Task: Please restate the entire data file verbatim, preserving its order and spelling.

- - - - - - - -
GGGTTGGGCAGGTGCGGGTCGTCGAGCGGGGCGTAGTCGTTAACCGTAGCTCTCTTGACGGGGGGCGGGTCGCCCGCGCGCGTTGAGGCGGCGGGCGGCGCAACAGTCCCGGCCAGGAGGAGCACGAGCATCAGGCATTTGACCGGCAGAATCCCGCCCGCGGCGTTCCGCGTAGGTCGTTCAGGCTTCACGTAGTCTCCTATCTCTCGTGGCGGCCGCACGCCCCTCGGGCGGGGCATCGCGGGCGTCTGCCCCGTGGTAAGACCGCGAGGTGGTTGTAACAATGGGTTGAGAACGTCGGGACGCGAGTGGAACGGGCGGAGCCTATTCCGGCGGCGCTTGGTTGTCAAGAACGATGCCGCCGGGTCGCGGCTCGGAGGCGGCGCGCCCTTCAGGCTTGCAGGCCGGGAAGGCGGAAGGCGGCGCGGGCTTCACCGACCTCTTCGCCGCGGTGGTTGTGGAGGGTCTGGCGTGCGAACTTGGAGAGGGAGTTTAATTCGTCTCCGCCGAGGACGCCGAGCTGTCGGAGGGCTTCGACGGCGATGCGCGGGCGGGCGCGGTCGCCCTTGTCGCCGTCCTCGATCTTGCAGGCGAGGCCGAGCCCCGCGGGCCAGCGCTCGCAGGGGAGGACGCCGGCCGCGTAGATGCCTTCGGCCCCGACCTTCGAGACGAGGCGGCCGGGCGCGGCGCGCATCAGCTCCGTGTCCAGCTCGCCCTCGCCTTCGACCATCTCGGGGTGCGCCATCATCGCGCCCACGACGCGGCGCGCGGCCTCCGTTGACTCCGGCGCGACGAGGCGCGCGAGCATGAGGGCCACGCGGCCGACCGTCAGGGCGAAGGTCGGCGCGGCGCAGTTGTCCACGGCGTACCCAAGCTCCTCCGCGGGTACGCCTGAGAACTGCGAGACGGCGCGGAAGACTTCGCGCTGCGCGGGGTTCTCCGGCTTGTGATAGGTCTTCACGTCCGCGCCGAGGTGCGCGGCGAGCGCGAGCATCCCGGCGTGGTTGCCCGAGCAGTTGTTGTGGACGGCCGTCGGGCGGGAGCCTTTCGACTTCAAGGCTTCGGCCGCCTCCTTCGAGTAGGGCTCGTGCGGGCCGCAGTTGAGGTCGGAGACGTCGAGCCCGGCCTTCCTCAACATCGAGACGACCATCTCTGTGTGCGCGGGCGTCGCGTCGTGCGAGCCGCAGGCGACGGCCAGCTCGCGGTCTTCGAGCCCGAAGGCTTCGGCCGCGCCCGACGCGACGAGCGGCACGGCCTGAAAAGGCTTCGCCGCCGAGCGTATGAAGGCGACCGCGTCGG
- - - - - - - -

GGGTTGGGCAGGTGCGGGTCGTCGAGCGGGGCGTAGTCGTTAACCGTAGCTCTCTTGACGGGGGGCGGGTCGCCCGCGCGCGTTGAGGCGGCGGGCGGCGCAACAGTCCCGGCCAGGAGGAGCACGAGCATCAGGCATTTGACCGGCAGAATCCCGCCCGCGGCGTTCCGCGTAGGTCGTTCAGGCTTCACGTAGTCTCCTATCTCTCGTGGCGGCCGCACGCCCCTCGGGCGGGGCATCGCGGGCGTCTGCCCCGTGGTAAGACCGCGAGGTGGTTGTAACAATGGGTTGAGAACGTCGGGACGCGAGTGGAACGGGCGGAGCCTATTCCGGCGGCGCTTGGTTGTCAAGAACGATGCCGCCGGGTCGCGGCTCGGAGGCGGCGCGCCCTTCAGGCTTGCAGGCCGGGAAGGCGGAAGGCGGCGCGGGCTTCACCGACCTCTTCGCCGCGGTGGTTGTGGAGGGTCTGGCGTGCGAACTTGGAGAGGGAGTTTAATTCGTCTCCGCCGAGGACGCCGAGCTGTCGGAGGGCTTCGACGGCGATGCGCGGGCGGGCGCGGTCGCCCTTGTCGCCGTCCTCGATCTTGCAGGCGAGGCCGAGCCCCGCGGGCCAGCGCTCGCAGGGGAGGACGCCGGCCGCGTAGATGCCTTCGGCCCCGACCTTCGAGACGAGGCGGCCGGGCGCGGCGCGCATCAGCTCCGTGTCCAGCTCGCCCTCGCCTTCGACCATCTCGGGGTGCGCCATCATCGCGCCCACGACGCGGCGCGCGGCCTCCGTTGACTCCGGCGCGACGAGGCGCGCGAGCATGAGGGCCACGCGGCCGACCGTCAGGGCGAAGGTCGGCGCGGCGCAGTTGTCCACGGCGTACCCAAGCTCCTCCGCGGGTACGCCTGAGAACTGCGAGACGGCGCGGAAGACTTCGCGCTGCGCGGGGTTCTCCGGCTTGTGATAGGTCTTCACGTCCGCGCCGAGGTGCGCGGCGAGCGCGAGCATCCCGGCGTGGTTGCCCGAGCAGTTGTTGTGGACGGCCGTCGGGCGGGAGCCTTTCGACTTCAAGGCTTCGGCCGCCTCCTTCGAGTAGGGCTCGTGCGGGCCGCAGTTGAGGTCGGAGACGTCGAGCCCGGCCTTCCTCAACATCGAGACGACCATCTCTGTGTGCGCGGGCGTCGCGTCGTGCGAGCCGCAGGCGACGGCCAGCTCGCGGTCTTCGAGCCCGAAGGCTTCGGCCGCGCCCGACGCGACGAGCGGCACGGCCTGAAAAGGCTTCGCCGCCGAGCGTATGAAGGCGACCGCGTCGG